a railway station through the "Europeans Only" entrance and were arrested. Others were arrested for entering the European sections of the post offices, sitting on benches marked for whites, or violating other Apartheid regulations. During the various stages of the campaign, organizers remained in direct contact with the rank and file Congress members. In the August, 1952 issue of Drum, an underground newspaper, Mandela spoke directly to the people of South Africa. He stressed the importance of volunteerism, inter-racial unity, and the need for national independence of the non-European people in South Africa. At this point, Mandela is clearly framing the African struggle as one for a national identity and independence. The wording of the statement is even more telling. Mandela uses words like "Comrade" to refer to non-African people who are united with the ANC in the campaign and "bondage" in reference to the Unjust Laws for which the campaign is protesting. It is possible that these are attempts to connect the anti-Apartheid movement to the international communist movement and reference the terminology used during the anti-slavery campaigns in the United States ( Mandela 1952 ). The Defiance Campaign marked the first carefully planned departure from the ANC's former methods of mobilization and the first deliberate attempts to increase membership. By the end of the campaign, in October of 1953, almost 9,000 volunteers had been arrested, Congress membership rose from 5,000 to 100,000 people and the government had passed the Criminal Laws Amendment Act, which sentenced people to up to five years imprisonment for incitement to break the law (Walshe 1971, 402). The government's oppressive response did not quell the efforts of the ANC. By 1955, the 35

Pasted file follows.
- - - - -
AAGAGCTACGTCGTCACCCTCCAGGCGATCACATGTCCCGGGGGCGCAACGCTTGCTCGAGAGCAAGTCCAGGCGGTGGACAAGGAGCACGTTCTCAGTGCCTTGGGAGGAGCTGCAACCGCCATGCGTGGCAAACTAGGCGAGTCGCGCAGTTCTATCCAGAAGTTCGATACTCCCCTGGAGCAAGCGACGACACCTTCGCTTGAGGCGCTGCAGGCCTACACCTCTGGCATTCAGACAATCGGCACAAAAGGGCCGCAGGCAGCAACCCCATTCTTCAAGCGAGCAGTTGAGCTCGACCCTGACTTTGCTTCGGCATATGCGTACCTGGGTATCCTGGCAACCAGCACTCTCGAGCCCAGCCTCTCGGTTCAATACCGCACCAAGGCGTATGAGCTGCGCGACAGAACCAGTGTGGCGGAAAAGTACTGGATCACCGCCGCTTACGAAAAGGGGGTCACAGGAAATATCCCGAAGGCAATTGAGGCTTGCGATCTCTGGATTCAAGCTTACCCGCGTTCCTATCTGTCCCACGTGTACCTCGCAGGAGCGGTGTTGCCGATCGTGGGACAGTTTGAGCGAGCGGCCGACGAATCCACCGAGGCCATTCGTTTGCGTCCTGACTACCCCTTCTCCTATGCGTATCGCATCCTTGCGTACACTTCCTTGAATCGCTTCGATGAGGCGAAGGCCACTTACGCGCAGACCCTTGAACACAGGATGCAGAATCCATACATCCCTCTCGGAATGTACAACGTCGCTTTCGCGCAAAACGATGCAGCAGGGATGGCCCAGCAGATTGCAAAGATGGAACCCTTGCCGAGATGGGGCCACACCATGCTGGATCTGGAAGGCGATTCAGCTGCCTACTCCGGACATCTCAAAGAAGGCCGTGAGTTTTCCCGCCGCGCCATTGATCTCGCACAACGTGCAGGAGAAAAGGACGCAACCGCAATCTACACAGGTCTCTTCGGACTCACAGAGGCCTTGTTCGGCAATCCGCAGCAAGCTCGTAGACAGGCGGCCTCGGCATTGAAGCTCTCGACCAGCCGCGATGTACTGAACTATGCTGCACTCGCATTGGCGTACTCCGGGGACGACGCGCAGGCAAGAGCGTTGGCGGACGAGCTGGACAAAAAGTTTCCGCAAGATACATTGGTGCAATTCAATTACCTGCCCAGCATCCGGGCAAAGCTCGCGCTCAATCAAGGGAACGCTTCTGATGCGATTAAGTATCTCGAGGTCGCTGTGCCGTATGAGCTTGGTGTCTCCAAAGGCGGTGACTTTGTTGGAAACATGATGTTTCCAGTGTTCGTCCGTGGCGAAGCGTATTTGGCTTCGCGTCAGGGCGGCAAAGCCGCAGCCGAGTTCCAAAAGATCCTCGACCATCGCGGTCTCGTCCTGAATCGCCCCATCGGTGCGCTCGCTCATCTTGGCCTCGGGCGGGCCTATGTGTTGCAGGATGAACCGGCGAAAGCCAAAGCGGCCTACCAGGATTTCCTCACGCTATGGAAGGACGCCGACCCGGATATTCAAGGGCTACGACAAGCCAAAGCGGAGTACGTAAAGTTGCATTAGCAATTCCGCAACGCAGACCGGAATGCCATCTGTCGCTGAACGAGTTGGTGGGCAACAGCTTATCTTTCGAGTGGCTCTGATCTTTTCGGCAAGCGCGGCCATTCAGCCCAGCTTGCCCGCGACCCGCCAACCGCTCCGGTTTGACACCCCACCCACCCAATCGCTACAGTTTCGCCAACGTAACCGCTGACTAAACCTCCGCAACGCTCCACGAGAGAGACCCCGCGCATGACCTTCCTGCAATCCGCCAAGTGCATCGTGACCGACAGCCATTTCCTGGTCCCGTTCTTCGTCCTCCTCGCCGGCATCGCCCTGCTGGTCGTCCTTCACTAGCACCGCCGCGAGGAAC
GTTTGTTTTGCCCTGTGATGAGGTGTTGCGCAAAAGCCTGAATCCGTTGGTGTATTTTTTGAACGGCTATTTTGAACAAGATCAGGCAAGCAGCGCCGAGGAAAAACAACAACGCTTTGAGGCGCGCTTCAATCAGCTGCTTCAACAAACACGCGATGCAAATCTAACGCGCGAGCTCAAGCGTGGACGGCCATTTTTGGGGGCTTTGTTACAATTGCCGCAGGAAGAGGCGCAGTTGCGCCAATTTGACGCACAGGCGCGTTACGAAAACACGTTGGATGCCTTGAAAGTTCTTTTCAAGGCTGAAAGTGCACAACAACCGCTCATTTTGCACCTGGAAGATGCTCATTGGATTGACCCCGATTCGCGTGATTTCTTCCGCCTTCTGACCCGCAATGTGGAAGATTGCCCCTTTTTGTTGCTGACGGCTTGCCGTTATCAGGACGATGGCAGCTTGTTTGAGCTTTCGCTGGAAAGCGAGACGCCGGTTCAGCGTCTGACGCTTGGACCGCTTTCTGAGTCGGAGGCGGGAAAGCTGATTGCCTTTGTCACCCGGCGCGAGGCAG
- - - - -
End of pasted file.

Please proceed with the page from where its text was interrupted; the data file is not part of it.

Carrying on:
National Action Council (NAC) of the ANC, which was created under the Programme of Action, had a new campaign well under way. The Congress of the People and the Freedom Charter In 1955, the multiracial Congress of the People was organized through a joint effort by the ANC and the SACP. The goal of the Congress was to establish the goals and demands of the people within South Africa, regardless of their racial or economic standing. These demands were to be compiled in the Freedom Charter a short document declaring the will of the people to be governed by a democratically elected government and have control over the country's economic enterprises; the Charter was to be ratified at the convention. In order to achieve the huge turnout desired by the NAC, grassroots mobilization techniques had to be implemented. A leaflet distributed by the council in early 1955 spoke to the Congress of the People's intentions. People of varying occupations and races were called to participate by electing delegates to represent them at the event and by submitting their demands to the NAC. Hoping to get the help of 50,000 "freedom volunteers" in the election and organization process, the NAC ended the leaflet with the encouraging suggestion of passing it on to a friend, instead of throwing it away (NAC, 1955). Symbolism ran rampant through the organization of the Congress of the People and it can clearly be seen in the leaflet. "It is made by four bodies, speaking for the four sections of the people of South Africa: by the African National Congress, the South African Indian Congress, the Congress of Democrats, and the South African Coloured 36